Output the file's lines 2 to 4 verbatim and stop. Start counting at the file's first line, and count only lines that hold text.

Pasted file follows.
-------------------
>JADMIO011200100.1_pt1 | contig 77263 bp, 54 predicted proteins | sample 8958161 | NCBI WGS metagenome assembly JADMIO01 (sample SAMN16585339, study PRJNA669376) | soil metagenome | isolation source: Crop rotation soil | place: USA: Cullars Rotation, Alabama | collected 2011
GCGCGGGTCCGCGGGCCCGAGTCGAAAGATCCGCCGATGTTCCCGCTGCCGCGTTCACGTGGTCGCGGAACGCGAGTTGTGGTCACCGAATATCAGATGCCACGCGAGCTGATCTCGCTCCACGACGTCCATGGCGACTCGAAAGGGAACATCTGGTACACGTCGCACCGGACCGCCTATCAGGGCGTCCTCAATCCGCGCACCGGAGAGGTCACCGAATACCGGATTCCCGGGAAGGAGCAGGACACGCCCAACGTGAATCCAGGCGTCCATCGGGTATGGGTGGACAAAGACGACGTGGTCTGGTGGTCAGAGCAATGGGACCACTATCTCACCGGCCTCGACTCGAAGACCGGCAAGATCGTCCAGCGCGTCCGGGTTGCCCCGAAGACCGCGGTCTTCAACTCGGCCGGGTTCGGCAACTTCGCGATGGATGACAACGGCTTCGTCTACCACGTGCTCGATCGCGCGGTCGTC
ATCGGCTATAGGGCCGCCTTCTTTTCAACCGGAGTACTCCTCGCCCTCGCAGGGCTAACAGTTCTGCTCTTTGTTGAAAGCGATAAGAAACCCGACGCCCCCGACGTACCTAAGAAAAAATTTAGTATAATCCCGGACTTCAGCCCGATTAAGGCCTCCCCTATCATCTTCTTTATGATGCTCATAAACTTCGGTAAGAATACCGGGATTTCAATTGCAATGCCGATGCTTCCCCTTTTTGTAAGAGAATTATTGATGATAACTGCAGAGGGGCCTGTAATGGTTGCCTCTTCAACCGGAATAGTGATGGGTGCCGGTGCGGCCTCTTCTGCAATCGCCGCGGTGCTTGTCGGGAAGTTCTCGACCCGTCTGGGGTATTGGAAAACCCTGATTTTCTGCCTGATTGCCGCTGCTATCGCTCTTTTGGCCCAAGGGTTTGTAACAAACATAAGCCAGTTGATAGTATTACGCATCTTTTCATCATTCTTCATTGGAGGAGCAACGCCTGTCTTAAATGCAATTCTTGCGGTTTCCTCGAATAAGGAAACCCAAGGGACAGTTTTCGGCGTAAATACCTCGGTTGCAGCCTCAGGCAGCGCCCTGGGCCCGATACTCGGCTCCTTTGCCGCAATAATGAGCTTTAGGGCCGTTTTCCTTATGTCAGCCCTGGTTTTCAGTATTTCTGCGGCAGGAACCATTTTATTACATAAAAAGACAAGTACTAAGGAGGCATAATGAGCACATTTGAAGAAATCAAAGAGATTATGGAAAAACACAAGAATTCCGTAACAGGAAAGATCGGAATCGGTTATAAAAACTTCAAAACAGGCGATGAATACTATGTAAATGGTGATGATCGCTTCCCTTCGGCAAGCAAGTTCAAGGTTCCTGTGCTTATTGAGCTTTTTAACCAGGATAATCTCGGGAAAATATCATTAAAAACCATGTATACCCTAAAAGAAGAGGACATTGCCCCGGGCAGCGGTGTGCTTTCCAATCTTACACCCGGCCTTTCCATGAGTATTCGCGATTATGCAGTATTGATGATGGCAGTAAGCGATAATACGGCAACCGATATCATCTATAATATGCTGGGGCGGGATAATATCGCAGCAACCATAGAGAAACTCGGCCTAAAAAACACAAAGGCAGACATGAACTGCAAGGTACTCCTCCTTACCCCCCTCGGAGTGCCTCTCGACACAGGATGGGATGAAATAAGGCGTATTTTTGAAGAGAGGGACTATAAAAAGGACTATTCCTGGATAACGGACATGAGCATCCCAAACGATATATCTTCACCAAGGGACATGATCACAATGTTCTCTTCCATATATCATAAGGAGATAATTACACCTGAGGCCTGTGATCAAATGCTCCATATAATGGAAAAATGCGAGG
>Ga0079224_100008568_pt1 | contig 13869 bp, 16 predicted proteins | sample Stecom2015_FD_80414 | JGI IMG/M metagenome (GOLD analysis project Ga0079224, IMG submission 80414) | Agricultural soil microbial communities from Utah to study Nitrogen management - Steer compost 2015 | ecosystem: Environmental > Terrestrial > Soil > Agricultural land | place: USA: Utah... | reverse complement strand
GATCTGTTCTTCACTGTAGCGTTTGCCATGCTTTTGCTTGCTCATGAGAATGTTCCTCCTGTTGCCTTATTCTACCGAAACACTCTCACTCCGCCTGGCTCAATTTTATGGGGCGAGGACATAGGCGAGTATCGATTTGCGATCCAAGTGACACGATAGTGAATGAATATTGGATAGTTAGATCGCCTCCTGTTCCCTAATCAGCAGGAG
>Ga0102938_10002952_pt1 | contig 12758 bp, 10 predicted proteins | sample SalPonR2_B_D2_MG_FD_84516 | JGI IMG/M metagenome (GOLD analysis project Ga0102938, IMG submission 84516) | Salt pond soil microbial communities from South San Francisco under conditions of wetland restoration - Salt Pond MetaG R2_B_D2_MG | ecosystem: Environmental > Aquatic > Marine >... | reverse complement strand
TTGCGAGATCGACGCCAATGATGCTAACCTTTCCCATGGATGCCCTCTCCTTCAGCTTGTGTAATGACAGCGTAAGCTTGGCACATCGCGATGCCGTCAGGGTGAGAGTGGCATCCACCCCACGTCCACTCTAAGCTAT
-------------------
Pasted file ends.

GCGCGGGTCCGCGGGCCCGAGTCGAAAGATCCGCCGATGTTCCCGCTGCCGCGTTCACGTGGTCGCGGAACGCGAGTTGTGGTCACCGAATATCAGATGCCACGCGAGCTGATCTCGCTCCACGACGTCCATGGCGACTCGAAAGGGAACATCTGGTACACGTCGCACCGGACCGCCTATCAGGGCGTCCTCAATCCGCGCACCGGAGAGGTCACCGAATACCGGATTCCCGGGAAGGAGCAGGACACGCCCAACGTGAATCCAGGCGTCCATCGGGTATGGGTGGACAAAGACGACGTGGTCTGGTGGTCAGAGCAATGGGACCACTATCTCACCGGCCTCGACTCGAAGACCGGCAAGATCGTCCAGCGCGTCCGGGTTGCCCCGAAGACCGCGGTCTTCAACTCGGCCGGGTTCGGCAACTTCGCGATGGATGACAACGGCTTCGTCTACCACGTGCTCGATCGCGCGGTCGTC
ATCGGCTATAGGGCCGCCTTCTTTTCAACCGGAGTACTCCTCGCCCTCGCAGGGCTAACAGTTCTGCTCTTTGTTGAAAGCGATAAGAAACCCGACGCCCCCGACGTACCTAAGAAAAAATTTAGTATAATCCCGGACTTCAGCCCGATTAAGGCCTCCCCTATCATCTTCTTTATGATGCTCATAAACTTCGGTAAGAATACCGGGATTTCAATTGCAATGCCGATGCTTCCCCTTTTTGTAAGAGAATTATTGATGATAACTGCAGAGGGGCCTGTAATGGTTGCCTCTTCAACCGGAATAGTGATGGGTGCCGGTGCGGCCTCTTCTGCAATCGCCGCGGTGCTTGTCGGGAAGTTCTCGACCCGTCTGGGGTATTGGAAAACCCTGATTTTCTGCCTGATTGCCGCTGCTATCGCTCTTTTGGCCCAAGGGTTTGTAACAAACATAAGCCAGTTGATAGTATTACGCATCTTTTCATCATTCTTCATTGGAGGAGCAACGCCTGTCTTAAATGCAATTCTTGCGGTTTCCTCGAATAAGGAAACCCAAGGGACAGTTTTCGGCGTAAATACCTCGGTTGCAGCCTCAGGCAGCGCCCTGGGCCCGATACTCGGCTCCTTTGCCGCAATAATGAGCTTTAGGGCCGTTTTCCTTATGTCAGCCCTGGTTTTCAGTATTTCTGCGGCAGGAACCATTTTATTACATAAAAAGACAAGTACTAAGGAGGCATAATGAGCACATTTGAAGAAATCAAAGAGATTATGGAAAAACACAAGAATTCCGTAACAGGAAAGATCGGAATCGGTTATAAAAACTTCAAAACAGGCGATGAATACTATGTAAATGGTGATGATCGCTTCCCTTCGGCAAGCAAGTTCAAGGTTCCTGTGCTTATTGAGCTTTTTAACCAGGATAATCTCGGGAAAATATCATTAAAAACCATGTATACCCTAAAAGAAGAGGACATTGCCCCGGGCAGCGGTGTGCTTTCCAATCTTACACCCGGCCTTTCCATGAGTATTCGCGATTATGCAGTATTGATGATGGCAGTAAGCGATAATACGGCAACCGATATCATCTATAATATGCTGGGGCGGGATAATATCGCAGCAACCATAGAGAAACTCGGCCTAAAAAACACAAAGGCAGACATGAACTGCAAGGTACTCCTCCTTACCCCCCTCGGAGTGCCTCTCGACACAGGATGGGATGAAATAAGGCGTATTTTTGAAGAGAGGGACTATAAAAAGGACTATTCCTGGATAACGGACATGAGCATCCCAAACGATATATCTTCACCAAGGGACATGATCACAATGTTCTCTTCCATATATCATAAGGAGATAATTACACCTGAGGCCTGTGATCAAATGCTCCATATAATGGAAAAATGCGAGG
>Ga0079224_100008568_pt1 | contig 13869 bp, 16 predicted proteins | sample Stecom2015_FD_80414 | JGI IMG/M metagenome (GOLD analysis project Ga0079224, IMG submission 80414) | Agricultural soil microbial communities from Utah to study Nitrogen management - Steer compost 2015 | ecosystem: Environmental > Terrestrial > Soil > Agricultural land | place: USA: Utah... | reverse complement strand